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After Atomic Junction, along the Haatso-Atomic Road there lies the Ghana Atomic Energy Commission, home to Africa's first nuclear programme after independence. Travelling along this road, Abena Dove Osseo-Asare gathers together stories of conflict and compromise on an African nuclear frontier. She speaks with a generation of African scientists who became captivated with 'the atom' and studied in the Soviet Union to make nuclear physics their own. On Pluton Lane and Gamma Avenue, these scientists displaced quiet farming villages in their bid to establish a scientific metropolis, creating an epicentre for Ghana's nuclear physics community. By placing interviews with town leaders, physicists and local entrepreneurs alongside archival records, Osseo-Asare explores the impact of scientific pursuit on areas surrounding the reactor, focusing on how residents came to interpret activities on these 'Atomic Lands'. This combination of historical research, personal and ethnographic observations shows how Ghanaians now stand at a crossroad, where some push to install more reactors, whilst others merely seek pipe-born water.Read more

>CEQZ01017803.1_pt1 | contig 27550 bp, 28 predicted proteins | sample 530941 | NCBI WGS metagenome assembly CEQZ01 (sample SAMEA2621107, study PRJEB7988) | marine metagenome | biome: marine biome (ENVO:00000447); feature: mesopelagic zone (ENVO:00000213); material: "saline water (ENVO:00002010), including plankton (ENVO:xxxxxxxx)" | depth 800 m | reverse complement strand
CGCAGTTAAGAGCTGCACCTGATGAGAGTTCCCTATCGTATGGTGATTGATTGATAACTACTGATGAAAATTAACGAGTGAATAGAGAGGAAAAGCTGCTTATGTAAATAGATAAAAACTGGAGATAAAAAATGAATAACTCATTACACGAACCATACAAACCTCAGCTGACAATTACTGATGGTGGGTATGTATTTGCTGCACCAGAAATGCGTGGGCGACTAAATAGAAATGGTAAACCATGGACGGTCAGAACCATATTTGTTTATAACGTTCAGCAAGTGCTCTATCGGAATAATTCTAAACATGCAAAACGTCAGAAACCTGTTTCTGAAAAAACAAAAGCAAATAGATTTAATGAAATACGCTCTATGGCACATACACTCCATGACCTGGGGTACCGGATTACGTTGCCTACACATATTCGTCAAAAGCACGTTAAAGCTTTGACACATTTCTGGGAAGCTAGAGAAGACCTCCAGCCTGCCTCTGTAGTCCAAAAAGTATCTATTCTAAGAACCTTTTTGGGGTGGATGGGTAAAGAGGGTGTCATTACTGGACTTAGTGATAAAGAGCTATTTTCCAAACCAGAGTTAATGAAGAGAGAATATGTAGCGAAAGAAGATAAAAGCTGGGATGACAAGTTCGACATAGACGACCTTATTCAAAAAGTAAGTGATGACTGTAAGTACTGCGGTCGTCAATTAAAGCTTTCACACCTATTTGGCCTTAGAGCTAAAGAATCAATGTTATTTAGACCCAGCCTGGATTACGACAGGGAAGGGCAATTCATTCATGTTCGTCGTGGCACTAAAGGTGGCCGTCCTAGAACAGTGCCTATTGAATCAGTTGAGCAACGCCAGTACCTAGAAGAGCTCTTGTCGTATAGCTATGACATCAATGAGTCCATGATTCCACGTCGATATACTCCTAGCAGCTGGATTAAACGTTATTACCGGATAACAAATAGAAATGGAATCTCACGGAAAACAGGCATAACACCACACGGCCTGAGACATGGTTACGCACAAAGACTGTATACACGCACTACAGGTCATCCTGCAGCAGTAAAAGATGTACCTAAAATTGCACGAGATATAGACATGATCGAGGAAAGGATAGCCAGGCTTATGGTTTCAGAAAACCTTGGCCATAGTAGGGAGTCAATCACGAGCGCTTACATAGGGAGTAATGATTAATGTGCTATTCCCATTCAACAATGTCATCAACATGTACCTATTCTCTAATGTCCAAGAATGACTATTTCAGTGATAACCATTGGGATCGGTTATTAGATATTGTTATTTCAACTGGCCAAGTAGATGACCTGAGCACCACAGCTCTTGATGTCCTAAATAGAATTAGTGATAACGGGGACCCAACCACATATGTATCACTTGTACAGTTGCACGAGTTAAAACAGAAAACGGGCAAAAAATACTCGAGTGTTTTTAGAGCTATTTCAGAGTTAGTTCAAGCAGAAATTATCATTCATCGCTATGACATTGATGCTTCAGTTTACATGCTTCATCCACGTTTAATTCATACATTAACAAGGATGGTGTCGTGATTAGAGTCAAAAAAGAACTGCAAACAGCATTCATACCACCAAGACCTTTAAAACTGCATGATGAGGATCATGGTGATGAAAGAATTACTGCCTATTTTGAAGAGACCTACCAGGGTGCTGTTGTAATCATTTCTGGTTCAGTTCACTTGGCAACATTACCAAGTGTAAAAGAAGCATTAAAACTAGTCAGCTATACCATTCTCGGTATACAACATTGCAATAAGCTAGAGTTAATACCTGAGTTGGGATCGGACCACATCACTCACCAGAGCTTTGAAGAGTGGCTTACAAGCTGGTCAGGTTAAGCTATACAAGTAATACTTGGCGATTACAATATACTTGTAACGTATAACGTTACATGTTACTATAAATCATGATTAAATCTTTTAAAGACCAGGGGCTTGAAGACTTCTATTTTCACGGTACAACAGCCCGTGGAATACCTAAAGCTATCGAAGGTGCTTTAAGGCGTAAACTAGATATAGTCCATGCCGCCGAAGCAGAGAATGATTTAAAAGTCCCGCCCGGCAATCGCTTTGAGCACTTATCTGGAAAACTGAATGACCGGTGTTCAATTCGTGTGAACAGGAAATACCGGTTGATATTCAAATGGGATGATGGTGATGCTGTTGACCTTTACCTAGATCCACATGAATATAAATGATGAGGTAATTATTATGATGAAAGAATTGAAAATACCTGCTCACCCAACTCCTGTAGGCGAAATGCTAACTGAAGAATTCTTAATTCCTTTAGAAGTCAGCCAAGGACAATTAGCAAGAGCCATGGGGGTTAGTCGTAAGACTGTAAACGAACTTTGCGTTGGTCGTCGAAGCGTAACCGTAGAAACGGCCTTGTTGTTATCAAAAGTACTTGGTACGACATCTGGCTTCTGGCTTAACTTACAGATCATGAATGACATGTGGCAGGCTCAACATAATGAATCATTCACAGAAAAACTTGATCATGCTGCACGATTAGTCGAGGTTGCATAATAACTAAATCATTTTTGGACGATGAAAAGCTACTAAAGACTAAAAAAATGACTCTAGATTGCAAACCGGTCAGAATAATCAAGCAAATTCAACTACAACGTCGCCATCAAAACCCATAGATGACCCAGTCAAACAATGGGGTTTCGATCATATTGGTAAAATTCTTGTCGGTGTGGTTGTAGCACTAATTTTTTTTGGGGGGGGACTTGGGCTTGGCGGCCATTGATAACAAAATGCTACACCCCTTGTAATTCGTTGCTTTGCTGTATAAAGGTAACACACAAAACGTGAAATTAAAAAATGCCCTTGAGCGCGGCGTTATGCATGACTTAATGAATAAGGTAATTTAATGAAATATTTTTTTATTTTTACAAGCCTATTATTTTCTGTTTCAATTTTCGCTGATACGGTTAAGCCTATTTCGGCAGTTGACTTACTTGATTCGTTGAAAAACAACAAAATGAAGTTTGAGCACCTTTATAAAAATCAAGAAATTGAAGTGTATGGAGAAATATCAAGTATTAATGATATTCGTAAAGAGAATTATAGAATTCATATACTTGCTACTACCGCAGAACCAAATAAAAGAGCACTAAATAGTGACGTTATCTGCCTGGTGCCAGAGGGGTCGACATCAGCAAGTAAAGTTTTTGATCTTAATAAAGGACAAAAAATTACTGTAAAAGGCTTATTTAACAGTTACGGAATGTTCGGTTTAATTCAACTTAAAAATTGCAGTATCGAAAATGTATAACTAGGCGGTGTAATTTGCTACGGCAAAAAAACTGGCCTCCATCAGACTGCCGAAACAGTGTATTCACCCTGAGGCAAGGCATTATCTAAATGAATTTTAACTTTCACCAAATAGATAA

- Provides a comprehensive history of the first nuclear programme in Africa after independence, which has wider implications for the future of nuclear physics in Africa
- Describes the impact of nuclear research on both local and national levels
- Combines primary sources including interviews with archival records for an engaging mix of historical research, personal and ethnographic observations
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- Publication planned for: December 2019
- format: Paperback
- isbn: 9781108457378
- dimensions: 228 x 152 mm
- contains: 28 b/w illus.
- availability: Not yet published - available from December 2019
Table of Contents
Preface: nuclear reveries
1. Introduction: 'no country has monopoly of ability'
2. Nuclear winds: particles without boundaries
3. Scientific equity: physics from the Soviets
4. Atomic reactors: a fission facility for Ghana
5. Radiation within: monitoring particles in bodies
6. Atomic lands: risks on a nuclear frontier
Epilogue: nuclear power at the crossroads.
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